I have seen Marta Stelmaszak’s (@mstelmaszak) invitation to translators to submit their translation stories in not more, not less than six words. For those who do not follow Marta’s website, here is a story about my normal day as a freelance translator:
Coffee, computer, call, client, creativity … collapse.
And what is yours? If you have one, share it here in a comment below, or at Marta’s website.
PS. Thank you, Marta, it’s an excellent idea.
In case you have ever wondered what ‘boutique’ in the header of this website means I guess I owe a little explanation here. For years, I have worked as a ‘general’ translator, specialising on anything and nothing at the same time. And though I have never faced a major fuckup even when I did translations on topics I was not hundred percent familiar with, I’ve come to realised there are certain fields which I feel more comfortable about than the others. Be it of my own interest, or just that I’ve gained enough experience over the years, I have now enough knowledge and expertise to say I can deliver close-to-the-best quality translations in those domains. What does that mean to you?
After I had decided to attend a Freelancer Box on Tour workshop on marketing for freelance translators in Bratislava during #hdsapt2014 I started thinking what they could possibly teach me there that I hadn’t already known. After all, I had studied marketing at a university, so it would probably be the same old stuff. Continue reading
Last week I followed tweets from #TranslatingEurope Forum just to get an idea what Europe thinks about the future of the translation industry. While some of them seemed very interesting and gave me valuable insights on some aspects of the translation work I’ve never thought of before (especially with respect to intellectual property rights of tranlsators), others made my jaw drop. As a 100% human CAT (author’s note: computer assisted translator), anything that mentions machine translation drives me slowly insane. Continue reading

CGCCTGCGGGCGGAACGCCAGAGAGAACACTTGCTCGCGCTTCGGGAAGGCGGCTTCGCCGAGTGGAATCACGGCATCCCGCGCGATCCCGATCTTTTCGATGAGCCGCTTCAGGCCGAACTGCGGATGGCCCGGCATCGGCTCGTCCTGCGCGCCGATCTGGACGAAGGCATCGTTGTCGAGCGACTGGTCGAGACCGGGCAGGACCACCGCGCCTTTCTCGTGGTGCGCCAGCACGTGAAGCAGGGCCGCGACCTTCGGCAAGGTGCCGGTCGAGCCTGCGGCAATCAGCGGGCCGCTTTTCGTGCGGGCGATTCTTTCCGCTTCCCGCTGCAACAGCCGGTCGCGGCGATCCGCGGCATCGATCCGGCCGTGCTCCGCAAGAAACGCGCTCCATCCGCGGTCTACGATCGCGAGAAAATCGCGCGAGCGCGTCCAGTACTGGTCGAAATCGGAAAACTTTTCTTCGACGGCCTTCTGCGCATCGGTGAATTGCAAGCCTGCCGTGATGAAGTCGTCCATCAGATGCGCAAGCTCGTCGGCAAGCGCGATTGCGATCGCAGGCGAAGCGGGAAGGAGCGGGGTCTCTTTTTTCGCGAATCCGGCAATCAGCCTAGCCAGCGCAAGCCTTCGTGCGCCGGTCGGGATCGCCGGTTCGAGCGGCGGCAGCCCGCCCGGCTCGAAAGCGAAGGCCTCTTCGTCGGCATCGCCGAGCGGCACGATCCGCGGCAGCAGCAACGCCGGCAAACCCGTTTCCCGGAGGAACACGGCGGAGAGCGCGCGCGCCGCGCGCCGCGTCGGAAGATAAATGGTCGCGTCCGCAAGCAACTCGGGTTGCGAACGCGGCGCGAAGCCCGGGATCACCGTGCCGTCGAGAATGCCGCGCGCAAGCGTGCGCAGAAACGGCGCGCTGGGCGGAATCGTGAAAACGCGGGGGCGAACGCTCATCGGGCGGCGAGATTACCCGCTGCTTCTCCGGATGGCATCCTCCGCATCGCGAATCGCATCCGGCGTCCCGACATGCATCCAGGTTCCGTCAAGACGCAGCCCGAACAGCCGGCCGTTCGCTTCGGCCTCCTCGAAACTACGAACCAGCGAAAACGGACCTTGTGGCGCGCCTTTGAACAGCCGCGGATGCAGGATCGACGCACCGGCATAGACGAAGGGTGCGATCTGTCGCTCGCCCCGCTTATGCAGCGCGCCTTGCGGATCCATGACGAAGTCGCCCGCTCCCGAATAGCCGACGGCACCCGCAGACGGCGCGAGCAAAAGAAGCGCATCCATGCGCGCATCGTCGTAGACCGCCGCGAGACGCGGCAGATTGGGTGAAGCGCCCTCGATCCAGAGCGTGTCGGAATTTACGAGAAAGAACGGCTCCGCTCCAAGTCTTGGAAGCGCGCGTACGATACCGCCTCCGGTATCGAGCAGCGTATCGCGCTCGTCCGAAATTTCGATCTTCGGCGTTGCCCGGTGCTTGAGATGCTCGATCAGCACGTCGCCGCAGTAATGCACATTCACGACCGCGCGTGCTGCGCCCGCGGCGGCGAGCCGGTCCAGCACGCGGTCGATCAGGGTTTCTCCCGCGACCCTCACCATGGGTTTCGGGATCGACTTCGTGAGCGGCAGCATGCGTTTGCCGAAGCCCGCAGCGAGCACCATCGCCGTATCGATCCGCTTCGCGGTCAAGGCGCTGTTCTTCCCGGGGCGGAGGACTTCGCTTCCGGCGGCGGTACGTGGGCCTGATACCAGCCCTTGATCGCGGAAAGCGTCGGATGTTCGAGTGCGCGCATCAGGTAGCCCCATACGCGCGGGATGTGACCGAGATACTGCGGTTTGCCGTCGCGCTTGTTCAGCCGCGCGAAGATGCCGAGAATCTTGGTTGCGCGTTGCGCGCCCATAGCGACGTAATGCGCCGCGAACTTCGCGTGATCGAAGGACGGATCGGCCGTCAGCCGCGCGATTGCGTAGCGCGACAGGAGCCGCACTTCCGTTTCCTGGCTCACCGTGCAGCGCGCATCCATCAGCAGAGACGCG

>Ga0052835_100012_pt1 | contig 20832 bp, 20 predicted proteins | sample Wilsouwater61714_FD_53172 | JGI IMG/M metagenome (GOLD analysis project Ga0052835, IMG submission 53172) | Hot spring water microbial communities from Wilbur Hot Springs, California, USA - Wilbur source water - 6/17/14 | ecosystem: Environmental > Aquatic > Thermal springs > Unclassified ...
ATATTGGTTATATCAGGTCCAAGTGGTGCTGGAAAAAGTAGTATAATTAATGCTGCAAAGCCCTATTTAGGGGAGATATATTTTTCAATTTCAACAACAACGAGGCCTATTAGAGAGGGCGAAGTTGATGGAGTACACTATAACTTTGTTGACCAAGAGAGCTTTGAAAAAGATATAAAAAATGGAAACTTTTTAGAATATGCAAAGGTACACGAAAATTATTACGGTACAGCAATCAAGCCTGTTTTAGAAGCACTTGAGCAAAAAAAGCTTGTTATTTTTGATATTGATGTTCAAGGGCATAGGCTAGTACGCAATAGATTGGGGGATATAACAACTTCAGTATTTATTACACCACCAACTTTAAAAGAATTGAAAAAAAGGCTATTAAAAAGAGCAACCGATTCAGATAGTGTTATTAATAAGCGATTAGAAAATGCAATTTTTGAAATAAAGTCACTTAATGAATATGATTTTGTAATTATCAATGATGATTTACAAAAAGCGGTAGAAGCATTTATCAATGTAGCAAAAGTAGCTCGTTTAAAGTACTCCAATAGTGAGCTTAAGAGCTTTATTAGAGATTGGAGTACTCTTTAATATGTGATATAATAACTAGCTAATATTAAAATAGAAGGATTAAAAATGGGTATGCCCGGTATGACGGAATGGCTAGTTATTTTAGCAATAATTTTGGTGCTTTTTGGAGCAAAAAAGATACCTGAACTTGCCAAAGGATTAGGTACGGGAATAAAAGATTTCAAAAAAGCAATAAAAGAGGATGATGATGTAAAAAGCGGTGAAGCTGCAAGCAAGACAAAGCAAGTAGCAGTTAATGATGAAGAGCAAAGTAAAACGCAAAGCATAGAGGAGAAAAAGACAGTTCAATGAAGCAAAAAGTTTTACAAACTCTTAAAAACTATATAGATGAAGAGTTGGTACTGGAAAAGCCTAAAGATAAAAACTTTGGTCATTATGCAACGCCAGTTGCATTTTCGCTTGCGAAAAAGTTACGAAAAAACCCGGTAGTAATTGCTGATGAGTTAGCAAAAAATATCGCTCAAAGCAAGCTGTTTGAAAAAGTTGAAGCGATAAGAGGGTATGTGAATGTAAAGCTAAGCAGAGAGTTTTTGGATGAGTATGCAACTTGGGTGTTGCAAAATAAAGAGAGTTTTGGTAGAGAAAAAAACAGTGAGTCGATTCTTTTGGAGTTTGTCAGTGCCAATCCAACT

That government and public authorities here in Slovakia procure poor translations does not surprise me at all. They blame it on the omnipresent economic crisis, the need to consolidate public finance and streamline their budgets. But I’ve never thought that similar problems with translations may occur in the US as well. Continue reading
This article is inspired by an excellent piece called ‘10 reasons why I wouldn’t hire you as a translator‘ that provides some insights from outsourcers’ point of view. And while it precisely describes the mistakes freelance translators make when applying for a job, I got the feeling that something needs be said from the opposite side too.
Just recently I have come across the following web page http://www.trustedtranslations.com/translation-company/translation-rates.asp, dealing with the pricing of translation jobs. In this otherwise very interesting text that I can agree with, one thing surprised me.
Let me quote: “The pricing for translation projects can be done on a flat fee basis, such as price per page or hourly rate. However, this is not an industry standard nor is it recommended for many reasons. First, as every document is different, the number of words per page can vary significantly. Also, many countries use different sizes of paper. As for hourly rates, each translator has his or her own pace.”
While I can agree with the hourly rates bit I don’t dig the arguments in favour of the per word pricing. Continue reading